A Nobel and Prize-worthy PepTalk
Two weeks ago was 2018 Nobel Week and it was an exciting time for the field of peptide chemistry, with peptides making an appearance in both the Physiology and Chemistry prizes.
First up, on October 1, Physiology or Medicine was announced. The 2018 prize was jointly awarded to James P. Allison, of the M.D. Anderson Cancer Center and a founder of Neon Therapeutics, and Tasuku Honjo, of the Kyoto University, for their discovery of cancer therapy by inhibition of negative immune regulation. Read more about that prize here.2
On the following day the award was for Physics. The prize went to Arthur Ashkin of Bell Laboratories “for the optical tweezers and their application to biological systems” and the other half jointly to Gérard Mourou of École Polytechnique and University of Michigan and also to Donna Strickland of the University of Waterloo “for their method of generating high-intensity, ultra-short optical pulses”. Ashkin’s optical tweezers allow scientists to grab particles as tiny as atoms with light, and move them using radiation pressure of light. His discovery paved the way for using light to investigate the “machinery of life”.3 Dr. Strickland is only the third woman to be awarded a Nobel Prize in this field, and the first in fifty-five years. 4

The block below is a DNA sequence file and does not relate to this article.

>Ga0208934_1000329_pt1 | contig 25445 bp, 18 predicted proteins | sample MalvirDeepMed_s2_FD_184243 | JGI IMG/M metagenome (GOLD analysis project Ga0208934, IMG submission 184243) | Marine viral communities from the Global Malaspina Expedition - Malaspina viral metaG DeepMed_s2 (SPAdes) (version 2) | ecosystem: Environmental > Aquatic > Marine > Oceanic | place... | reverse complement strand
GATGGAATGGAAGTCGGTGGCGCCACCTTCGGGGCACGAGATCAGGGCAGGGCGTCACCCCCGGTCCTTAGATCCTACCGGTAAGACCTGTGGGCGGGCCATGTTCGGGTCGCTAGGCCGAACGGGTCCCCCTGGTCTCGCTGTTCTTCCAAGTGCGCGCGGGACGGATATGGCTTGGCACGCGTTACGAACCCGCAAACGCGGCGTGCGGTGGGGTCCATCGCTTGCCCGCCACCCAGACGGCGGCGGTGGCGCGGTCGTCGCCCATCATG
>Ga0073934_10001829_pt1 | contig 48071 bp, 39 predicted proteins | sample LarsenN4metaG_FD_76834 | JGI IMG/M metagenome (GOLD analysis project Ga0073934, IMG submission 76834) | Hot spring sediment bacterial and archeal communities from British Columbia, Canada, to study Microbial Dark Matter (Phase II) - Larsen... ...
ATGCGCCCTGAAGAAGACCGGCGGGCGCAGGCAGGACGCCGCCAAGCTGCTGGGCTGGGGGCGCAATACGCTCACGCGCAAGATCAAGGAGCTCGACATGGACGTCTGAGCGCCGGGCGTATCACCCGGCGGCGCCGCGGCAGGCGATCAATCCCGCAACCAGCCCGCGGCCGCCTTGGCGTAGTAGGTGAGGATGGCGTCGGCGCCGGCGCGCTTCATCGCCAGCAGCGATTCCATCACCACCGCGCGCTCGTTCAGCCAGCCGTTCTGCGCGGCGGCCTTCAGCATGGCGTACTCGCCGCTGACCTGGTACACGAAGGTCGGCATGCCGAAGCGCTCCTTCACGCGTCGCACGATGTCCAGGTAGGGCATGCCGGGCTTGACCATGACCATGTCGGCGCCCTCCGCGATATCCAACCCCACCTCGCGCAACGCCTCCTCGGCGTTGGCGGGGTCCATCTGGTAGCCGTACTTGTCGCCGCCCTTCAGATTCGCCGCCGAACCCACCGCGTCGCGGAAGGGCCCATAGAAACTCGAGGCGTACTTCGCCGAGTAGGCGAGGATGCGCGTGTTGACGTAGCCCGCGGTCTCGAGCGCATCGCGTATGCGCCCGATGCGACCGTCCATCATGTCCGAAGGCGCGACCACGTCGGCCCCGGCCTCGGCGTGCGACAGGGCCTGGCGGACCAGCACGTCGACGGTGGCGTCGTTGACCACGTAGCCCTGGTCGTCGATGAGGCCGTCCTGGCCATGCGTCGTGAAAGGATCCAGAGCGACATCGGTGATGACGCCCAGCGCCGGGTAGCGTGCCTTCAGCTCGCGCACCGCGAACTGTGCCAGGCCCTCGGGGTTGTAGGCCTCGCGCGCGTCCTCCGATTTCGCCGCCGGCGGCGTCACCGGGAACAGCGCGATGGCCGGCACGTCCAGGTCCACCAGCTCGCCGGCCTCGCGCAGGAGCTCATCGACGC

Then, on October 3, peptides returned for another showing with the award for Chemistry. The recipients were Frances H. Arnold, of the California Institute of Technology, “for the directed evolution of enzymes” and jointly to George P. Smith, of the University of Missouri, and Sir Gregory P. Winter, of MRC Laboratory of Molecular Biology and founder of Bicycle Therapeutics, “for the phage display of peptides and antibodies”. This work has paved the way for therapeutic antibodies derived from phage display. Their work has paved the way for antibodies for the treatment of inflammatory diseases and cancer.5
Peptides International offers congratulations to these and all of this year’s Nobel Prize recipients.